Susie walked morosely behind the queen, expecting a lecture or two at any moment. Once in awhile, the queen would make an impatient noise and Susie would fly ahead to catch up. After awhile, Susie could no longer stand the silence.
“Are you going to tell me not to work too hard anymore?” Susie guessed, feeling thirsty. “That bees need to work together? That the life of the colony is worth more than the individual? Or that when life gives you lemons, make honey?”
“Heavens, child, what have you been reading? I hate those frou frou sayings,” the Queen Bee declared, flicking her antennae disdainfully. “They’re anything but helpful. My grandmother had them embroidered on all her pillows. Made me sick. Come along now, you keep dragging behind. We’re nearly there.”
“Nearly where, your majesty?” Susie coughed, pausing again for breath. Her knees felt weak again and she felt her antennae droop.
“To the point of burn out,” the Queen announced with a mysterious smile. “Look there, child.”
Susie buzzed to the edge of the cliff where they now stood. Below, there was a vast hive, the biggest one she had ever seen. And it was on fire.
“We have to help them!” Susie exclaimed, feeling energy surge through her wings. “All that honey–to waste!”
The queen shook her head, touching Susie’s shoulder to stop her from flying forward.
“This is just a memory. This happened long ago, you see, when I was queen of this tribe,” Queen Victoria patiently explained. “Watch…this is the part where I evacuate all the bees…”
As if on cue, a curtain of bees flew out of the smoke in neat lines. The curtain undulated over the field, bringing with it the smell of smoke and burning beeswax. Susie thought she spied the Queen, her flower crown askew in her hurry. Some bees had gorged themselves on honey, trying to take what they could for their new home. Bee after bee evacuated; curtain after curtain emerged.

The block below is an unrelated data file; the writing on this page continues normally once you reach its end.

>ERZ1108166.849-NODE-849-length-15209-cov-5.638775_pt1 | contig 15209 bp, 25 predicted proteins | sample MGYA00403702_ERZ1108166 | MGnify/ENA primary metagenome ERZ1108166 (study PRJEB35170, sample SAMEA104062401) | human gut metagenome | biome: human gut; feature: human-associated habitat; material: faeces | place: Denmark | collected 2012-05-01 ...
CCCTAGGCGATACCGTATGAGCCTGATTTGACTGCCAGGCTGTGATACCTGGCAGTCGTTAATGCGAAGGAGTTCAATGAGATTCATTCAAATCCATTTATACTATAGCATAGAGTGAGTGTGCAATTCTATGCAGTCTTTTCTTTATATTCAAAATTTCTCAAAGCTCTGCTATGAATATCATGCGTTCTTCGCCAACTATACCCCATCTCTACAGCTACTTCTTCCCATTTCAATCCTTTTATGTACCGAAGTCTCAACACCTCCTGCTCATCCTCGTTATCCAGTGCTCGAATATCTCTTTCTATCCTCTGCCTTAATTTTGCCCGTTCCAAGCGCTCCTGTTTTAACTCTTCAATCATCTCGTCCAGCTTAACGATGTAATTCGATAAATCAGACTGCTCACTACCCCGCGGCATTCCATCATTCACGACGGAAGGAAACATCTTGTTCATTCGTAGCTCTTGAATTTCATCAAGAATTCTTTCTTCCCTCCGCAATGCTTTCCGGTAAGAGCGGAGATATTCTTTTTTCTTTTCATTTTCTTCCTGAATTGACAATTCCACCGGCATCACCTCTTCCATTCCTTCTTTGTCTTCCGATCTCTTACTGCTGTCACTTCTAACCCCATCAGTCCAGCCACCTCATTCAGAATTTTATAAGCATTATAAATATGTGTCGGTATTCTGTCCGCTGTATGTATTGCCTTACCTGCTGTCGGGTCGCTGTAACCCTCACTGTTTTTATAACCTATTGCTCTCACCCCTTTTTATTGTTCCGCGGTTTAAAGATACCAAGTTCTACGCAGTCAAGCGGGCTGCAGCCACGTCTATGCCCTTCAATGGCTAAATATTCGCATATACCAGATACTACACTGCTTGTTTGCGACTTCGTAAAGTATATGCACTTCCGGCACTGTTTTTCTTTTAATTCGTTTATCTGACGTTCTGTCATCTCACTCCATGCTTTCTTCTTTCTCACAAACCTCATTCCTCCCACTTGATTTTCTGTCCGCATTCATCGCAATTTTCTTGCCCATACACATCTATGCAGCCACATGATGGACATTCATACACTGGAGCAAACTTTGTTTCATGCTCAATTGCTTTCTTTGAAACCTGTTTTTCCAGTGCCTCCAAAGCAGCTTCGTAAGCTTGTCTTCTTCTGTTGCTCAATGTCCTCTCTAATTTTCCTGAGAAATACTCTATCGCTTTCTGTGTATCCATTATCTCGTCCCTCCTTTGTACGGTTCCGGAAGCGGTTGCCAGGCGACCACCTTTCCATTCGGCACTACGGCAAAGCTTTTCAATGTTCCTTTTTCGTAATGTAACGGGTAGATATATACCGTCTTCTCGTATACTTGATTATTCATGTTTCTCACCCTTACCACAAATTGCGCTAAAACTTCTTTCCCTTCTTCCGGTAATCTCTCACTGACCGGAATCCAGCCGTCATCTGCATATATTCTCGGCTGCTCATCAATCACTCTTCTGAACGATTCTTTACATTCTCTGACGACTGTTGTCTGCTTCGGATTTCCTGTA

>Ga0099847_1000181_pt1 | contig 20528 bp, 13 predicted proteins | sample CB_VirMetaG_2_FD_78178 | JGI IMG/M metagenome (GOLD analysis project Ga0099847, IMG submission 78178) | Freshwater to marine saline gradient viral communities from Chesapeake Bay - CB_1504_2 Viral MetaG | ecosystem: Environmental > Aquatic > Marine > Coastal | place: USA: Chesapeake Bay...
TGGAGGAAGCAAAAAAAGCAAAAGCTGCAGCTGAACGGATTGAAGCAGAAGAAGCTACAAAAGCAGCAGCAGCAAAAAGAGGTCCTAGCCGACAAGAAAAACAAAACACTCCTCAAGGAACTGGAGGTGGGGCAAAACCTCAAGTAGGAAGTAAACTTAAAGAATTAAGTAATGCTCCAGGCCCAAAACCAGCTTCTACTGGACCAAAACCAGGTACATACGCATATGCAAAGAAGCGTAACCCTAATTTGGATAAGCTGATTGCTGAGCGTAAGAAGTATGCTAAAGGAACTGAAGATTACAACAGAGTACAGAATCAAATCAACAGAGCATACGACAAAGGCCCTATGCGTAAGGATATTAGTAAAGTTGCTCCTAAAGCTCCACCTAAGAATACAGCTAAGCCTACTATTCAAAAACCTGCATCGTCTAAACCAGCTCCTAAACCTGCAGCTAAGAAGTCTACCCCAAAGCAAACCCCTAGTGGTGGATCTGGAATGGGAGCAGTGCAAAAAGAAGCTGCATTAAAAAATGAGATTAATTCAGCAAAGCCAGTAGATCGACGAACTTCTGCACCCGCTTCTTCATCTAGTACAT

The sight was majestic and breathtaking. Susie sighed in relief, listening to the bee’s buzzing chant of determination. Her large eyes brimmed with tears. The tribe would survive. They were together.
“Alright. We’re done here. Off you go, back to your world, young lady,” Queen Victoria announced with a push. “I need to get back to my hive. I have my soap operas to catch.”
“Wait, what?” Susie spoke, jolted out of her reverie. “You brought me all the way out here just for this? You didn’t even tell me why!”
“Come on girl–don’t you see? The lesson’s as clear as a sunflower in a farmer’s field. Why do you think I brought you here? What did you just see?”
Susie looked down at her feet in thought, rubbing her empty belly in embarrassment. The queen tapped a foot, waiting.
“I’m not sure,” the young bee finally admitted. “I’m sorry, your majesty. I’m just not sure what this means. I’m glad they made it out safely. But all that honey…It all went to waste, didn’t it?”
“Oh, bother the honey!” the queen snapped, losing her patience. “Well, wake up and think about it then, you silly bee. It’s already past 4 o’clock in your world and you’re still in bed! Rise and shine, deary. This will help get the cotton out of your head so you can think clearly for a change.”
And with that, the Queen launched a large drop of dew right at Susie’s face, making the young bee splutter and gasp.
What do you think the queen’s lesson is? Stay tuned for a conclusion to Susie’s journey.
Part I here.
Part II here.
Part III here.
Part IV here.